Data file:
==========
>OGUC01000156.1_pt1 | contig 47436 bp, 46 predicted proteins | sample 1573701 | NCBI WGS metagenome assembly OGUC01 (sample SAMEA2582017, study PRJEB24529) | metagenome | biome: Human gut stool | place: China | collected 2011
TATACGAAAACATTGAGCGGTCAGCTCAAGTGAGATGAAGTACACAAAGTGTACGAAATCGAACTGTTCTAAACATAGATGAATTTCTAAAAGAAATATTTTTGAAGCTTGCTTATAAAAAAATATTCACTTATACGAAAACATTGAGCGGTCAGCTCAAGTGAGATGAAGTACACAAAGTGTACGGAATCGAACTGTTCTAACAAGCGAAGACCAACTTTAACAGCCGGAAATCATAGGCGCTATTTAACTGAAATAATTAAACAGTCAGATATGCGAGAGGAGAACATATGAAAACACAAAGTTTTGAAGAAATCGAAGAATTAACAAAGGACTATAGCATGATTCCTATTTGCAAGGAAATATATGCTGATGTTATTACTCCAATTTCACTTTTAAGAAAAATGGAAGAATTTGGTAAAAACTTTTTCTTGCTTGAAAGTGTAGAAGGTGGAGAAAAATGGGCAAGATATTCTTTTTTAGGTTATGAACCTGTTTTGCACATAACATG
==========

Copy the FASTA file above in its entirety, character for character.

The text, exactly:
>OGUC01000156.1_pt1 | contig 47436 bp, 46 predicted proteins | sample 1573701 | NCBI WGS metagenome assembly OGUC01 (sample SAMEA2582017, study PRJEB24529) | metagenome | biome: Human gut stool | place: China | collected 2011
TATACGAAAACATTGAGCGGTCAGCTCAAGTGAGATGAAGTACACAAAGTGTACGAAATCGAACTGTTCTAAACATAGATGAATTTCTAAAAGAAATATTTTTGAAGCTTGCTTATAAAAAAATATTCACTTATACGAAAACATTGAGCGGTCAGCTCAAGTGAGATGAAGTACACAAAGTGTACGGAATCGAACTGTTCTAACAAGCGAAGACCAACTTTAACAGCCGGAAATCATAGGCGCTATTTAACTGAAATAATTAAACAGTCAGATATGCGAGAGGAGAACATATGAAAACACAAAGTTTTGAAGAAATCGAAGAATTAACAAAGGACTATAGCATGATTCCTATTTGCAAGGAAATATATGCTGATGTTATTACTCCAATTTCACTTTTAAGAAAAATGGAAGAATTTGGTAAAAACTTTTTCTTGCTTGAAAGTGTAGAAGGTGGAGAAAAATGGGCAAGATATTCTTTTTTAGGTTATGAACCTGTTTTGCACATAACATG